I am always troubled by the willingness of Americans to revise history so that it fits into their own worldviews. To know history, one must first study history. To comment about a historic figure’s philosophy and intentions, one must first read that figure’s own journals and publications. To assert truth, one must first make sure that the assertion is true. There are some falsely self-proclaimed intellectuals who make assumptions about a text rather than read it, and therefore characterize history ineptly. Perhaps no American revolutionary figure has been exposed to more “intellectual” revisionism than Thomas Paine. I recently read an example of this on intellectualconservative.com by Thomas Brewton. Brewton writes:
“While Thomas Paine’s stirring prose helped to rally public opinion in support of the War of Independence in 1776, his later writings were 180 degrees out of synch with the Christian ethos that prevailed in the United States.
It was in those later writings after the War of Independence — The Rights of Man and The Age of Reason – that Paine expressed the sentiments which Mr. Ellis holds forth as the true values of 1776.
Paine’s social and political ideas were essentially the revolutionary and bloody socialism that afflicted the world in the 1789 French Revolution.
His The Age of Reason is an attack upon Christianity and all spiritual religion, a panegyric to the minds of intellectuals as the source of human perfection via the collectivized political state.”
Let me first tackle Brewton’s claim that Age of Reason “is an attack upon Christianity and all spiritual religion.” I have read it, and it is a very spiritual book itself. I do not know how Brewton would explain that a spiritual book is actually an attack on all spiritual religion. I am not certain that I am right, or that Brewton is wrong: Judge for yourself whether or not Age of Reason is “an attack on all spiritual religion” by reading some quotes from it:
“I have always strenuously supported the right of every man to his own opinion, however different that opinion might be to mine. He who denies to another this right, makes a slave of himself to his present opinion, because he precludes himself the right of changing it.”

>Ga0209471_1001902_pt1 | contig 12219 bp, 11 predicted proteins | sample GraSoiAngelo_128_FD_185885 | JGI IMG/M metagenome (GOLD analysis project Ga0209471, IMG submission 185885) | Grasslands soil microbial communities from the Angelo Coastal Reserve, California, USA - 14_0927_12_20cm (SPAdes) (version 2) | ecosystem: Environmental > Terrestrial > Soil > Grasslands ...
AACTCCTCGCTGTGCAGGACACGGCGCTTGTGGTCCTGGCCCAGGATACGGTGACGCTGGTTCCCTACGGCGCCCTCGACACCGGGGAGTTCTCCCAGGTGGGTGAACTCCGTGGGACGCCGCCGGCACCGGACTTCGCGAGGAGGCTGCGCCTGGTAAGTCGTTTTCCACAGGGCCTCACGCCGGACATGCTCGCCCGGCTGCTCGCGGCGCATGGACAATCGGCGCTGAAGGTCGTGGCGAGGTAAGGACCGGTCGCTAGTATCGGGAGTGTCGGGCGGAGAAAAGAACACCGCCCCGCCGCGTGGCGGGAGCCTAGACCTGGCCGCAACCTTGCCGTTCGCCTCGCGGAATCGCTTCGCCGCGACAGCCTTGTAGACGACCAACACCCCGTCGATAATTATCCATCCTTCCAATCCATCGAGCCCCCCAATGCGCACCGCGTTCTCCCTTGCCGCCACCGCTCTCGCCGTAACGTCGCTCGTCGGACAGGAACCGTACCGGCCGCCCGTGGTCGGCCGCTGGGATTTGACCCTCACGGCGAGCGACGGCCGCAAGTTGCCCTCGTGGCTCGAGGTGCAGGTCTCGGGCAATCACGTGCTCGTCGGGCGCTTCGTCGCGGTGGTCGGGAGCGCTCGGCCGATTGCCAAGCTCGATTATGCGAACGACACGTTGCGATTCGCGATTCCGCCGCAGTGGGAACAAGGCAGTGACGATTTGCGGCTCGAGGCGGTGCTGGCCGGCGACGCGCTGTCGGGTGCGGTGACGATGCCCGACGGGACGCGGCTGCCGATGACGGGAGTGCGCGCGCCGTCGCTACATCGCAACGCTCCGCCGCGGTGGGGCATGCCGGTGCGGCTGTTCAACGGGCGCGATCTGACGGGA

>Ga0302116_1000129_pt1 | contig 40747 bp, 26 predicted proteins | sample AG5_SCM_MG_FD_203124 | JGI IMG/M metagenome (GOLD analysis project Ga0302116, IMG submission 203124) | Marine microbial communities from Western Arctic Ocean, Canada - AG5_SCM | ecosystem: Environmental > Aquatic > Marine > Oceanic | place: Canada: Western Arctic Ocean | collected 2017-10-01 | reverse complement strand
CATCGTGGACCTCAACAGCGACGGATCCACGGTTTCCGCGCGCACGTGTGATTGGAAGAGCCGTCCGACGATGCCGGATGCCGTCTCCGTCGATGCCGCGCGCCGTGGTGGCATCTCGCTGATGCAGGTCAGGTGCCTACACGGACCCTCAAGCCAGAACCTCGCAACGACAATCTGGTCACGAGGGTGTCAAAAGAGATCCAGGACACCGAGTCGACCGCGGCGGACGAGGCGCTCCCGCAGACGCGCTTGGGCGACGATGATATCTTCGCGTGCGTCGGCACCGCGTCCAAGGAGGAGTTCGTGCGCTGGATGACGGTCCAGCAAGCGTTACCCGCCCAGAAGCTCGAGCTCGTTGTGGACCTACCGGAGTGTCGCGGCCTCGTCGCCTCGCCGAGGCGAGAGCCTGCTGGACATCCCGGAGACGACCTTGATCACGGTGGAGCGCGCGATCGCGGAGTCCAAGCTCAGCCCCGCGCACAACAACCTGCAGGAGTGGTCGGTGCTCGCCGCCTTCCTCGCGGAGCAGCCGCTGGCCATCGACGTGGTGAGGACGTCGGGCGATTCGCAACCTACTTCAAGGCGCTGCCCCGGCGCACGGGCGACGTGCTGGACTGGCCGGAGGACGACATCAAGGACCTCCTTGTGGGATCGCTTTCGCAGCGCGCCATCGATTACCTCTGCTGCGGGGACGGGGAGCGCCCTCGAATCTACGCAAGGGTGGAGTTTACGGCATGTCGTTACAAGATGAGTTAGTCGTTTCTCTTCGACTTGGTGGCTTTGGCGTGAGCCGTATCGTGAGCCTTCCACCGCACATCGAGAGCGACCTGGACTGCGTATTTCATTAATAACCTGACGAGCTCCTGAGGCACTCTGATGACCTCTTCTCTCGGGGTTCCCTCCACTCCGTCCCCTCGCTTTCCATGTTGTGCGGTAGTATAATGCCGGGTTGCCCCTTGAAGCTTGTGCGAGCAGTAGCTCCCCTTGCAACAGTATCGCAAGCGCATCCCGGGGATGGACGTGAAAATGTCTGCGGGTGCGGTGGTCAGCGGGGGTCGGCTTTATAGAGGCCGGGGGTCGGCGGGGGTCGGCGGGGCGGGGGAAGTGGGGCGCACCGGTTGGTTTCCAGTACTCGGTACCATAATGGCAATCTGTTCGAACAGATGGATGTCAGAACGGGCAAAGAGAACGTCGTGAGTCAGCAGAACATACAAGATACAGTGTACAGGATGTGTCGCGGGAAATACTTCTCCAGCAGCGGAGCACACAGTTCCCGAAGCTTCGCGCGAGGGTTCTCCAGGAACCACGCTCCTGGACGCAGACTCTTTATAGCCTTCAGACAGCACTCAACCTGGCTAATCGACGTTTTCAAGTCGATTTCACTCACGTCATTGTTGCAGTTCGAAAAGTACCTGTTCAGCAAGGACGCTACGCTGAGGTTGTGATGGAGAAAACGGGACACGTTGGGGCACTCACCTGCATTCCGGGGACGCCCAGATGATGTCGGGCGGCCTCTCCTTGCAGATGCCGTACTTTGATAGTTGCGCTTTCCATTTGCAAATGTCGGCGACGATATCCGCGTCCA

“It is necessary to the happiness of man that he be mentally faithful to himself. Infidelity does not consist in believing, or in disbelieving; it consists in professing to believe what he does not believe.”
“The Church has set up a system of religion very contradictory to the character of the person whose name it bears. It has set up a religion of pomp and of revenue, in pretended imitation of a person whose life was humility and poverty.”
“The Word of God is the creation we behold and it is in this word, which no human invention can counterfeit or alter, that God speaketh universally to man.”
“It is only by the exercise of reason that man can discover God. Take away that reason, and he would be incapable of understanding anything; and, in this case, it would be just as consistent to read even the book called the Bible to a horse as to a man. How, then, is it that people pretend to reject reason?”
“Do we want to know that God is? Search not the book called the Scripture, which any human hand might make, but the Scripture called the creation.”
“The God in whom we believe is a God of moral truth, and not a God of mystery or obscurity. Mystery is the antagonist of truth. It is a fog of human invention, that obscures truth, and represents it in distortion. Truth never envelops itself in mystery, and the mystery in which it is at any time enveloped is the work of its antagonist, and never of itself.”